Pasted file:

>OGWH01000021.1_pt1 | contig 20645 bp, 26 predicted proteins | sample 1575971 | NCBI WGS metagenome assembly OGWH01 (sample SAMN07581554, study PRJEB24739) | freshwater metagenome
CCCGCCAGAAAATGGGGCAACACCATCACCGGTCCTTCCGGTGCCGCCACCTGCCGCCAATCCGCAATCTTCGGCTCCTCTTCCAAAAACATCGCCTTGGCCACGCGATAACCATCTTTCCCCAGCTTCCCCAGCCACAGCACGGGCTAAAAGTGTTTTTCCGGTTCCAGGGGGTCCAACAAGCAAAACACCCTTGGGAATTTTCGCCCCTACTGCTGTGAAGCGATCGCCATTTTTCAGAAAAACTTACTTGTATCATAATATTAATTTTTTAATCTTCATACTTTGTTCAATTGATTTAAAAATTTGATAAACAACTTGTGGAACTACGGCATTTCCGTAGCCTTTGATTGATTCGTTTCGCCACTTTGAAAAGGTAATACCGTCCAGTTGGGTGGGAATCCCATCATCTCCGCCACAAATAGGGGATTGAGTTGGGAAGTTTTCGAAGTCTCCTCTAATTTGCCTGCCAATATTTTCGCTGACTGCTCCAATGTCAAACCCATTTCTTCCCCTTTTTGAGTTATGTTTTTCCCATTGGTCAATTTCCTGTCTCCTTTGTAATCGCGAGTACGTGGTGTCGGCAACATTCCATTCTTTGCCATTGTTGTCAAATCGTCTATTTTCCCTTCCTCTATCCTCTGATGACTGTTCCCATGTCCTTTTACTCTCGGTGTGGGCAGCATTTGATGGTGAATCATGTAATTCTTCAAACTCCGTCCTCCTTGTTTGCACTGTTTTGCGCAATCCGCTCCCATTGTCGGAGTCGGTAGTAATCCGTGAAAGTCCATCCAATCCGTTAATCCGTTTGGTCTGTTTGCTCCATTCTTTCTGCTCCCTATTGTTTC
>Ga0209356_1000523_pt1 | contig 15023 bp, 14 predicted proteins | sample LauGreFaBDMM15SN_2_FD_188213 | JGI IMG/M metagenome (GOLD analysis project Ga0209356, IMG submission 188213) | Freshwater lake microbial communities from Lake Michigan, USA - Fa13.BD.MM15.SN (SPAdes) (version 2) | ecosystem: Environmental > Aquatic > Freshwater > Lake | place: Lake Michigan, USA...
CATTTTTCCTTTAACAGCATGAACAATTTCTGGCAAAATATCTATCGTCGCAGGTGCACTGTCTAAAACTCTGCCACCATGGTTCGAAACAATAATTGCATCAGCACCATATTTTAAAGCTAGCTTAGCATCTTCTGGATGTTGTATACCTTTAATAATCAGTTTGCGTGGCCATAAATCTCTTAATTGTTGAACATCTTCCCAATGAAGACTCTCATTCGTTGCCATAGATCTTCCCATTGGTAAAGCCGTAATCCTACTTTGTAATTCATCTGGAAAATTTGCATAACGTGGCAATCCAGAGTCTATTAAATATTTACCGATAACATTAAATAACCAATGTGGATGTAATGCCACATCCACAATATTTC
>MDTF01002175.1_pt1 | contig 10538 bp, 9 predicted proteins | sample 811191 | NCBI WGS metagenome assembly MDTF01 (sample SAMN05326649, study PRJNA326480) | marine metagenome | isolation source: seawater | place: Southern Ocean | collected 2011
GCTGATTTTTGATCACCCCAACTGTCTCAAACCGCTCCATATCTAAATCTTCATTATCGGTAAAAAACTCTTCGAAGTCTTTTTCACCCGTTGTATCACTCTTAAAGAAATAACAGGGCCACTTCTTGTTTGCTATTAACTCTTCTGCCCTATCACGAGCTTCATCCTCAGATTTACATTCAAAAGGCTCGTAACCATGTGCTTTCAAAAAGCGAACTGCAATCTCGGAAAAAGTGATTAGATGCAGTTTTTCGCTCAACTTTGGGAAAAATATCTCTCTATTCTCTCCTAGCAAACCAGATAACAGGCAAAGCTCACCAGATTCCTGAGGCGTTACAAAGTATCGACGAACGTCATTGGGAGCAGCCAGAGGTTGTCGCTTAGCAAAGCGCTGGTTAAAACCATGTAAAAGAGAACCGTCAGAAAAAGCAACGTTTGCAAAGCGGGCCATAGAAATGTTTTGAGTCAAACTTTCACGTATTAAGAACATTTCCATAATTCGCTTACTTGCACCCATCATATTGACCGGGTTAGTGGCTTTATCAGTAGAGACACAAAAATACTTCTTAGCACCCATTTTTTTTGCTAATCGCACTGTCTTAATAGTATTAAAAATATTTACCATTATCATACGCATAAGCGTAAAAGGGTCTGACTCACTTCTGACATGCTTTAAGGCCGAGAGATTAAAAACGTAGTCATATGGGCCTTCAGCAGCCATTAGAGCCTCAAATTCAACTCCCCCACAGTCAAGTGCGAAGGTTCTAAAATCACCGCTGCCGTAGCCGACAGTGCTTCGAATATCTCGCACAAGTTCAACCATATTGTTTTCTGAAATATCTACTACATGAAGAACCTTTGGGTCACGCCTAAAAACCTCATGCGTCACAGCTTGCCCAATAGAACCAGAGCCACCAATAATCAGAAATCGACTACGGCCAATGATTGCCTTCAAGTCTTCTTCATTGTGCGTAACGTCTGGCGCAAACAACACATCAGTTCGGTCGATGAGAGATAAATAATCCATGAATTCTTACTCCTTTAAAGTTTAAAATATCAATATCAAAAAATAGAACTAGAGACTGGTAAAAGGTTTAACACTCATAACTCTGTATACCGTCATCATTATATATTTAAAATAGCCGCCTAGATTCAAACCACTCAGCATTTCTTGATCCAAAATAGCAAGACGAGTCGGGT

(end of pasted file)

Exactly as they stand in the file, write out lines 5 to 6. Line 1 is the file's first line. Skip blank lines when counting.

>MDTF01002175.1_pt1 | contig 10538 bp, 9 predicted proteins | sample 811191 | NCBI WGS metagenome assembly MDTF01 (sample SAMN05326649, study PRJNA326480) | marine metagenome | isolation source: seawater | place: Southern Ocean | collected 2011
GCTGATTTTTGATCACCCCAACTGTCTCAAACCGCTCCATATCTAAATCTTCATTATCGGTAAAAAACTCTTCGAAGTCTTTTTCACCCGTTGTATCACTCTTAAAGAAATAACAGGGCCACTTCTTGTTTGCTATTAACTCTTCTGCCCTATCACGAGCTTCATCCTCAGATTTACATTCAAAAGGCTCGTAACCATGTGCTTTCAAAAAGCGAACTGCAATCTCGGAAAAAGTGATTAGATGCAGTTTTTCGCTCAACTTTGGGAAAAATATCTCTCTATTCTCTCCTAGCAAACCAGATAACAGGCAAAGCTCACCAGATTCCTGAGGCGTTACAAAGTATCGACGAACGTCATTGGGAGCAGCCAGAGGTTGTCGCTTAGCAAAGCGCTGGTTAAAACCATGTAAAAGAGAACCGTCAGAAAAAGCAACGTTTGCAAAGCGGGCCATAGAAATGTTTTGAGTCAAACTTTCACGTATTAAGAACATTTCCATAATTCGCTTACTTGCACCCATCATATTGACCGGGTTAGTGGCTTTATCAGTAGAGACACAAAAATACTTCTTAGCACCCATTTTTTTTGCTAATCGCACTGTCTTAATAGTATTAAAAATATTTACCATTATCATACGCATAAGCGTAAAAGGGTCTGACTCACTTCTGACATGCTTTAAGGCCGAGAGATTAAAAACGTAGTCATATGGGCCTTCAGCAGCCATTAGAGCCTCAAATTCAACTCCCCCACAGTCAAGTGCGAAGGTTCTAAAATCACCGCTGCCGTAGCCGACAGTGCTTCGAATATCTCGCACAAGTTCAACCATATTGTTTTCTGAAATATCTACTACATGAAGAACCTTTGGGTCACGCCTAAAAACCTCATGCGTCACAGCTTGCCCAATAGAACCAGAGCCACCAATAATCAGAAATCGACTACGGCCAATGATTGCCTTCAAGTCTTCTTCATTGTGCGTAACGTCTGGCGCAAACAACACATCAGTTCGGTCGATGAGAGATAAATAATCCATGAATTCTTACTCCTTTAAAGTTTAAAATATCAATATCAAAAAATAGAACTAGAGACTGGTAAAAGGTTTAACACTCATAACTCTGTATACCGTCATCATTATATATTTAAAATAGCCGCCTAGATTCAAACCACTCAGCATTTCTTGATCCAAAATAGCAAGACGAGTCGGGT